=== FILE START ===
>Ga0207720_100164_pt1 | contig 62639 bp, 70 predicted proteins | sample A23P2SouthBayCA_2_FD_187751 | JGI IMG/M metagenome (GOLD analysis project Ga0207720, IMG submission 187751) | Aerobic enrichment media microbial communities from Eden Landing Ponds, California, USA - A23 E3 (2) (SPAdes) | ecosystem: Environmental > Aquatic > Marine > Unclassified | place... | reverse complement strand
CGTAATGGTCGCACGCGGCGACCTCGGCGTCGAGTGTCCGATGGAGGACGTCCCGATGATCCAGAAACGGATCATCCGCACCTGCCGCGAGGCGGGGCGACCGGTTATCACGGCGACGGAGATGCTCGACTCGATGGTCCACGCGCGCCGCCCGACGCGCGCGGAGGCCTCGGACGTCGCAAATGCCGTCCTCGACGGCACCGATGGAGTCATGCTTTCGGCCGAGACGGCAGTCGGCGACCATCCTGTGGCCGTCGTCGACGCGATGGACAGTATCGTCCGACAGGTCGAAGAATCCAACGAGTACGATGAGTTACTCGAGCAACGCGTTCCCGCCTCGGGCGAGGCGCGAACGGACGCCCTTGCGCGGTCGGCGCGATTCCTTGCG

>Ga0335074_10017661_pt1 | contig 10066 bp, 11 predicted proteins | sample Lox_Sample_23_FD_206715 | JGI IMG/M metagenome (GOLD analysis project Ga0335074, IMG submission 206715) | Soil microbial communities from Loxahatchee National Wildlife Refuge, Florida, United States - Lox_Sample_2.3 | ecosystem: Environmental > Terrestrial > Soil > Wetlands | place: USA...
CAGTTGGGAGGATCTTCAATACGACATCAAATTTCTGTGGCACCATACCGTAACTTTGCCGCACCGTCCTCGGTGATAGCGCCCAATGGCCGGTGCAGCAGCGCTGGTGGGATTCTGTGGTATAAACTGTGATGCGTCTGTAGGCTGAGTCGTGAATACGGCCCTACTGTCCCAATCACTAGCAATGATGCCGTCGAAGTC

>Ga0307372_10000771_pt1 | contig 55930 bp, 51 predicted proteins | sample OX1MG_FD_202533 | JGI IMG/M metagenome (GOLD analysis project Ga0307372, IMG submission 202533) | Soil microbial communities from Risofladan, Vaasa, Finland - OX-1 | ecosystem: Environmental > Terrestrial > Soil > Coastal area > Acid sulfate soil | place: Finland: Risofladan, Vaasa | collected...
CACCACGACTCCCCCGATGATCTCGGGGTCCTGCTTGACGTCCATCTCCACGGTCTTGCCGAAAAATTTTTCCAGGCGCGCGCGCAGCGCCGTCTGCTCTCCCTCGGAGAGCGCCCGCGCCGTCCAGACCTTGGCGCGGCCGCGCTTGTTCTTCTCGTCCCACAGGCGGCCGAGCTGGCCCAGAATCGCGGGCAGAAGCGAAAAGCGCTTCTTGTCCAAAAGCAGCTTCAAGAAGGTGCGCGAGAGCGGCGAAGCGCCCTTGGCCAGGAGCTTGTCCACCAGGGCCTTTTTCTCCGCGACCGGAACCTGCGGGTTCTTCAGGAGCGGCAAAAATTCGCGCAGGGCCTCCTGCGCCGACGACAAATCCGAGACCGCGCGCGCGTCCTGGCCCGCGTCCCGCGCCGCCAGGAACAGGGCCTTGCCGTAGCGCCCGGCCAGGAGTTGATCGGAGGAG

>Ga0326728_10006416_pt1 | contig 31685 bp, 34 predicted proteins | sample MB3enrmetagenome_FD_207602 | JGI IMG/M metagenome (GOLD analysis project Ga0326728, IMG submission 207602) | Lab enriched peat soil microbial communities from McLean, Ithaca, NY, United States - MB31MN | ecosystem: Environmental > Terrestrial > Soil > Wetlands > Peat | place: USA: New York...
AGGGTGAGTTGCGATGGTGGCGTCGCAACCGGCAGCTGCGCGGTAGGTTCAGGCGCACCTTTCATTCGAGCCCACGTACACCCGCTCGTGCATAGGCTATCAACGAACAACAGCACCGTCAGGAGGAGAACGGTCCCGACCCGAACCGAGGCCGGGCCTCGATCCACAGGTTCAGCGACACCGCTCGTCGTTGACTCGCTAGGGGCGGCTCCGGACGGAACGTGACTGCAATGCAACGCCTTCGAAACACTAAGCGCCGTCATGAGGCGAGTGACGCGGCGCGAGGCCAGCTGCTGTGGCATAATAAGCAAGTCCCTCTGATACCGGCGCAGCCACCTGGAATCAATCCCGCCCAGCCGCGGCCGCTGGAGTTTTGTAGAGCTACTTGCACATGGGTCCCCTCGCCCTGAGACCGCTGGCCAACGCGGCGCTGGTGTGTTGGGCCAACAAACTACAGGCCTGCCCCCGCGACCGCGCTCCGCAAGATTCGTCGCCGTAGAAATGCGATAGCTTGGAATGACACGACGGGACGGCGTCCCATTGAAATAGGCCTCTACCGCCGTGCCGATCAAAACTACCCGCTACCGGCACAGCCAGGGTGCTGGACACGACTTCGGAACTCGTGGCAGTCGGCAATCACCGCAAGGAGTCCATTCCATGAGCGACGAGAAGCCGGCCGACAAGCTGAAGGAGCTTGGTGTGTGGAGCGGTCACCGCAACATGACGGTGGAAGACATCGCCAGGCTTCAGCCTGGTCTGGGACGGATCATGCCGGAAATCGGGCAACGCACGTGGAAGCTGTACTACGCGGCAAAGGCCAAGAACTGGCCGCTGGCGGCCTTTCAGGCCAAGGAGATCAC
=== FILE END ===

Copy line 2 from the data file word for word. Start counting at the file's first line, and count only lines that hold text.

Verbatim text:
CGTAATGGTCGCACGCGGCGACCTCGGCGTCGAGTGTCCGATGGAGGACGTCCCGATGATCCAGAAACGGATCATCCGCACCTGCCGCGAGGCGGGGCGACCGGTTATCACGGCGACGGAGATGCTCGACTCGATGGTCCACGCGCGCCGCCCGACGCGCGCGGAGGCCTCGGACGTCGCAAATGCCGTCCTCGACGGCACCGATGGAGTCATGCTTTCGGCCGAGACGGCAGTCGGCGACCATCCTGTGGCCGTCGTCGACGCGATGGACAGTATCGTCCGACAGGTCGAAGAATCCAACGAGTACGATGAGTTACTCGAGCAACGCGTTCCCGCCTCGGGCGAGGCGCGAACGGACGCCCTTGCGCGGTCGGCGCGATTCCTTGCG